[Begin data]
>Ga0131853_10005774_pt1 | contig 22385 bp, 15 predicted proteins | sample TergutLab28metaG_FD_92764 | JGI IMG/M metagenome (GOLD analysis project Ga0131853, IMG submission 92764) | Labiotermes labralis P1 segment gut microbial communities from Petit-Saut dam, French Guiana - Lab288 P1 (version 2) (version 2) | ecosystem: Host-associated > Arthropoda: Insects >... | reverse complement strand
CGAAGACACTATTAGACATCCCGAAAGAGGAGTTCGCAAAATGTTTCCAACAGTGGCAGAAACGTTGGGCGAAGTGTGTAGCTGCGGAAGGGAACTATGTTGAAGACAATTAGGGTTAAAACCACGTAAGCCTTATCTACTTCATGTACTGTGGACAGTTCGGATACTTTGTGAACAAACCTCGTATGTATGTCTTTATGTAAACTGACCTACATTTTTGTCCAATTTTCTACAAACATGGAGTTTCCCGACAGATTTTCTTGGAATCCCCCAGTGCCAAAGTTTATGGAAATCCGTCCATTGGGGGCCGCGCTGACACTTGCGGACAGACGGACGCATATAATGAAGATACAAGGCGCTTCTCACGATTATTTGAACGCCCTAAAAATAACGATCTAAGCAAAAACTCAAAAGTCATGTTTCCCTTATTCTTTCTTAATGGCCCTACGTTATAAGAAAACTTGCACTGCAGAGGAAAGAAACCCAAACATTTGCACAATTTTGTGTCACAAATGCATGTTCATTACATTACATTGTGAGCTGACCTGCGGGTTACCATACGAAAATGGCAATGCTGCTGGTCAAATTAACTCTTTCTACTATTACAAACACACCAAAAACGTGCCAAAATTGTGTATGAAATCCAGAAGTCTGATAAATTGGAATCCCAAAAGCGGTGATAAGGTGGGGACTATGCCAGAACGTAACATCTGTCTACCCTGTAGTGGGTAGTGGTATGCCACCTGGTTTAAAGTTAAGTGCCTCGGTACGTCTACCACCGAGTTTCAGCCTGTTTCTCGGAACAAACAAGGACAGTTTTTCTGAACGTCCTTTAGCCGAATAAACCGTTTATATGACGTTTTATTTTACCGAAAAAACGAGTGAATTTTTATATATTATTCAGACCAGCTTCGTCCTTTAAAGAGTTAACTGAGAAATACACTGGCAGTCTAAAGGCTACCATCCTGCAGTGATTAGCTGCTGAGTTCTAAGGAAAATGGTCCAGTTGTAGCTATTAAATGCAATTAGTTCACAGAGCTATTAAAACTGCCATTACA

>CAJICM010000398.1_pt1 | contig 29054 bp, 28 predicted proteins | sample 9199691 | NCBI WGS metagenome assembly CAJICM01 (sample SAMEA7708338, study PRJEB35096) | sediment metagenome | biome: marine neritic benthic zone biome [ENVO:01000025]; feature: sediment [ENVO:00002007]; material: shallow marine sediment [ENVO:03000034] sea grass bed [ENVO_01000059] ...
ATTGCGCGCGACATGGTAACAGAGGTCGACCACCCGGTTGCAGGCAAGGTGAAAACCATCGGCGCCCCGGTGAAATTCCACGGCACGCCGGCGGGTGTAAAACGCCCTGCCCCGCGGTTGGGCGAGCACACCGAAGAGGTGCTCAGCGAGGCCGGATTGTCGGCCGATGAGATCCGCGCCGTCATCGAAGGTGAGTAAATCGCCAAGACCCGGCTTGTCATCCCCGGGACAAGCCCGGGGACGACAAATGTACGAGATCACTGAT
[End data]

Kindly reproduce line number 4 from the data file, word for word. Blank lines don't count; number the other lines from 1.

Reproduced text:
ATTGCGCGCGACATGGTAACAGAGGTCGACCACCCGGTTGCAGGCAAGGTGAAAACCATCGGCGCCCCGGTGAAATTCCACGGCACGCCGGCGGGTGTAAAACGCCCTGCCCCGCGGTTGGGCGAGCACACCGAAGAGGTGCTCAGCGAGGCCGGATTGTCGGCCGATGAGATCCGCGCCGTCATCGAAGGTGAGTAAATCGCCAAGACCCGGCTTGTCATCCCCGGGACAAGCCCGGGGACGACAAATGTACGAGATCACTGAT